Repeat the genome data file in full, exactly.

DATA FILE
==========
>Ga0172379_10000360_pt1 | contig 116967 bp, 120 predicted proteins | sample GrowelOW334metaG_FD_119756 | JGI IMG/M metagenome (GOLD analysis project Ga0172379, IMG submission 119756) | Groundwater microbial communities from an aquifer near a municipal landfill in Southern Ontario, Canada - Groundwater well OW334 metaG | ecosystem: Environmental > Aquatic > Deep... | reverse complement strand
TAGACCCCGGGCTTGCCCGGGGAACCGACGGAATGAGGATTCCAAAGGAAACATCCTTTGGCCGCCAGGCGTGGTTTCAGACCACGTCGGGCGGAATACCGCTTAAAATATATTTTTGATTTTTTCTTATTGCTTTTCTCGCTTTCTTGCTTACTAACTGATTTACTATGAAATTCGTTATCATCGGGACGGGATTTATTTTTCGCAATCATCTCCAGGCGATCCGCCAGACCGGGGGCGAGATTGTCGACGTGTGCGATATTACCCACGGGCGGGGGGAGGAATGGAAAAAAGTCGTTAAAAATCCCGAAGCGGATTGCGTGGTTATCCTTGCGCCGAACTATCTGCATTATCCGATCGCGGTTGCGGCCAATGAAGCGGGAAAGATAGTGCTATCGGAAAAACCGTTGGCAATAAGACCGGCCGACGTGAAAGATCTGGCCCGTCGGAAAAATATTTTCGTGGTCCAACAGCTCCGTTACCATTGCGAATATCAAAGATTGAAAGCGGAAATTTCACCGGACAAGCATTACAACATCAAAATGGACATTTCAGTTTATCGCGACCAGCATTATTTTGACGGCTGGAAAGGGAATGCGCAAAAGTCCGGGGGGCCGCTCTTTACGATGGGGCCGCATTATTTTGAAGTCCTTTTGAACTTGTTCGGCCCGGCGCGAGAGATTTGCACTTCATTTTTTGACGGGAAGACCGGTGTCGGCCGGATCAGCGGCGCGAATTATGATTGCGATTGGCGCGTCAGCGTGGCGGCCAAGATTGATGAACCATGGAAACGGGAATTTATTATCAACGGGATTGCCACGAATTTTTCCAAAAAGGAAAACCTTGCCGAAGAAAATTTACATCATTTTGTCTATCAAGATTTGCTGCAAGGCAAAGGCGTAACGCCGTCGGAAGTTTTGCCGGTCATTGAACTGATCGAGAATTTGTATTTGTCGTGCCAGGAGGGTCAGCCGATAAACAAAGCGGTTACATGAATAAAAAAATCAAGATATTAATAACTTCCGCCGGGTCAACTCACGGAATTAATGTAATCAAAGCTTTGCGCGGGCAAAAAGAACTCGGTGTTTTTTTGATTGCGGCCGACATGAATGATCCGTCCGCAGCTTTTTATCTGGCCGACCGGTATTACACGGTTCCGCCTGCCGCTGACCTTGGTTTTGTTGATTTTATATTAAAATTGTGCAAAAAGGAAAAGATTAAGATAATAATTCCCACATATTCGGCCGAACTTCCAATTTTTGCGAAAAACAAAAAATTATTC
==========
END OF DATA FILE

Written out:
>Ga0172379_10000360_pt1 | contig 116967 bp, 120 predicted proteins | sample GrowelOW334metaG_FD_119756 | JGI IMG/M metagenome (GOLD analysis project Ga0172379, IMG submission 119756) | Groundwater microbial communities from an aquifer near a municipal landfill in Southern Ontario, Canada - Groundwater well OW334 metaG | ecosystem: Environmental > Aquatic > Deep... | reverse complement strand
TAGACCCCGGGCTTGCCCGGGGAACCGACGGAATGAGGATTCCAAAGGAAACATCCTTTGGCCGCCAGGCGTGGTTTCAGACCACGTCGGGCGGAATACCGCTTAAAATATATTTTTGATTTTTTCTTATTGCTTTTCTCGCTTTCTTGCTTACTAACTGATTTACTATGAAATTCGTTATCATCGGGACGGGATTTATTTTTCGCAATCATCTCCAGGCGATCCGCCAGACCGGGGGCGAGATTGTCGACGTGTGCGATATTACCCACGGGCGGGGGGAGGAATGGAAAAAAGTCGTTAAAAATCCCGAAGCGGATTGCGTGGTTATCCTTGCGCCGAACTATCTGCATTATCCGATCGCGGTTGCGGCCAATGAAGCGGGAAAGATAGTGCTATCGGAAAAACCGTTGGCAATAAGACCGGCCGACGTGAAAGATCTGGCCCGTCGGAAAAATATTTTCGTGGTCCAACAGCTCCGTTACCATTGCGAATATCAAAGATTGAAAGCGGAAATTTCACCGGACAAGCATTACAACATCAAAATGGACATTTCAGTTTATCGCGACCAGCATTATTTTGACGGCTGGAAAGGGAATGCGCAAAAGTCCGGGGGGCCGCTCTTTACGATGGGGCCGCATTATTTTGAAGTCCTTTTGAACTTGTTCGGCCCGGCGCGAGAGATTTGCACTTCATTTTTTGACGGGAAGACCGGTGTCGGCCGGATCAGCGGCGCGAATTATGATTGCGATTGGCGCGTCAGCGTGGCGGCCAAGATTGATGAACCATGGAAACGGGAATTTATTATCAACGGGATTGCCACGAATTTTTCCAAAAAGGAAAACCTTGCCGAAGAAAATTTACATCATTTTGTCTATCAAGATTTGCTGCAAGGCAAAGGCGTAACGCCGTCGGAAGTTTTGCCGGTCATTGAACTGATCGAGAATTTGTATTTGTCGTGCCAGGAGGGTCAGCCGATAAACAAAGCGGTTACATGAATAAAAAAATCAAGATATTAATAACTTCCGCCGGGTCAACTCACGGAATTAATGTAATCAAAGCTTTGCGCGGGCAAAAAGAACTCGGTGTTTTTTTGATTGCGGCCGACATGAATGATCCGTCCGCAGCTTTTTATCTGGCCGACCGGTATTACACGGTTCCGCCTGCCGCTGACCTTGGTTTTGTTGATTTTATATTAAAATTGTGCAAAAAGGAAAAGATTAAGATAATAATTCCCACATATTCGGCCGAACTTCCAATTTTTGCGAAAAACAAAAAATTATTC